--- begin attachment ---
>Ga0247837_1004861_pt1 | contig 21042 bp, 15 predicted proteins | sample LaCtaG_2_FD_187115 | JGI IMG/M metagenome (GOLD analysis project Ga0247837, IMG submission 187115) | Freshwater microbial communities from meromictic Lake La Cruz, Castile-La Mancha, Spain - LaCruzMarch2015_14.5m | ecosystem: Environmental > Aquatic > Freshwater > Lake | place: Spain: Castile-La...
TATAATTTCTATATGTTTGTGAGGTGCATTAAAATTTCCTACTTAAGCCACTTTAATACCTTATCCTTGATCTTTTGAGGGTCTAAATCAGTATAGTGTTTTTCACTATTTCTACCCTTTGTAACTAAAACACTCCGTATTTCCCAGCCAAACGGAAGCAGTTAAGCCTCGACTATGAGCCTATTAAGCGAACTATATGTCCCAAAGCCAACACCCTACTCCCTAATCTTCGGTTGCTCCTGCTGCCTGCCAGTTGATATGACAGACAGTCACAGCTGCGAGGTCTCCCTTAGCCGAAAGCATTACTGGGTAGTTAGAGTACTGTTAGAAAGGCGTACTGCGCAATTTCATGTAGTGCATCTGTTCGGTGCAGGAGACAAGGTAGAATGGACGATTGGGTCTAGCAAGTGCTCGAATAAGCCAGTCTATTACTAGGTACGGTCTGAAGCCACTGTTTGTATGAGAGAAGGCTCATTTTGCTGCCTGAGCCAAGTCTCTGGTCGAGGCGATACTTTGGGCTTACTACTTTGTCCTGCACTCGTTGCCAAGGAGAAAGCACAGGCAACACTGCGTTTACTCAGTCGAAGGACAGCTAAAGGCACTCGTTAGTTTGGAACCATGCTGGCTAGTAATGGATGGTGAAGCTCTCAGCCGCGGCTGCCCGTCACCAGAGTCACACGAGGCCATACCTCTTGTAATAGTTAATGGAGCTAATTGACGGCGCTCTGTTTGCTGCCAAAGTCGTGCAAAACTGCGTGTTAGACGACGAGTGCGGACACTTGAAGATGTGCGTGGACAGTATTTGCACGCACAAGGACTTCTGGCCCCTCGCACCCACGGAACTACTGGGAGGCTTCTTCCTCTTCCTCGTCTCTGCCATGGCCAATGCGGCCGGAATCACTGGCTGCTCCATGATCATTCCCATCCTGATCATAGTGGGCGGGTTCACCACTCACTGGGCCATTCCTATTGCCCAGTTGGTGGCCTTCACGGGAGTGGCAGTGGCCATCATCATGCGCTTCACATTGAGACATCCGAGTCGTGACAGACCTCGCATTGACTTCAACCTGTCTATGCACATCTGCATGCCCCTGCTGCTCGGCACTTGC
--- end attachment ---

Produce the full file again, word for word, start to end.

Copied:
>Ga0247837_1004861_pt1 | contig 21042 bp, 15 predicted proteins | sample LaCtaG_2_FD_187115 | JGI IMG/M metagenome (GOLD analysis project Ga0247837, IMG submission 187115) | Freshwater microbial communities from meromictic Lake La Cruz, Castile-La Mancha, Spain - LaCruzMarch2015_14.5m | ecosystem: Environmental > Aquatic > Freshwater > Lake | place: Spain: Castile-La...
TATAATTTCTATATGTTTGTGAGGTGCATTAAAATTTCCTACTTAAGCCACTTTAATACCTTATCCTTGATCTTTTGAGGGTCTAAATCAGTATAGTGTTTTTCACTATTTCTACCCTTTGTAACTAAAACACTCCGTATTTCCCAGCCAAACGGAAGCAGTTAAGCCTCGACTATGAGCCTATTAAGCGAACTATATGTCCCAAAGCCAACACCCTACTCCCTAATCTTCGGTTGCTCCTGCTGCCTGCCAGTTGATATGACAGACAGTCACAGCTGCGAGGTCTCCCTTAGCCGAAAGCATTACTGGGTAGTTAGAGTACTGTTAGAAAGGCGTACTGCGCAATTTCATGTAGTGCATCTGTTCGGTGCAGGAGACAAGGTAGAATGGACGATTGGGTCTAGCAAGTGCTCGAATAAGCCAGTCTATTACTAGGTACGGTCTGAAGCCACTGTTTGTATGAGAGAAGGCTCATTTTGCTGCCTGAGCCAAGTCTCTGGTCGAGGCGATACTTTGGGCTTACTACTTTGTCCTGCACTCGTTGCCAAGGAGAAAGCACAGGCAACACTGCGTTTACTCAGTCGAAGGACAGCTAAAGGCACTCGTTAGTTTGGAACCATGCTGGCTAGTAATGGATGGTGAAGCTCTCAGCCGCGGCTGCCCGTCACCAGAGTCACACGAGGCCATACCTCTTGTAATAGTTAATGGAGCTAATTGACGGCGCTCTGTTTGCTGCCAAAGTCGTGCAAAACTGCGTGTTAGACGACGAGTGCGGACACTTGAAGATGTGCGTGGACAGTATTTGCACGCACAAGGACTTCTGGCCCCTCGCACCCACGGAACTACTGGGAGGCTTCTTCCTCTTCCTCGTCTCTGCCATGGCCAATGCGGCCGGAATCACTGGCTGCTCCATGATCATTCCCATCCTGATCATAGTGGGCGGGTTCACCACTCACTGGGCCATTCCTATTGCCCAGTTGGTGGCCTTCACGGGAGTGGCAGTGGCCATCATCATGCGCTTCACATTGAGACATCCGAGTCGTGACAGACCTCGCATTGACTTCAACCTGTCTATGCACATCTGCATGCCCCTGCTGCTCGGCACTTGC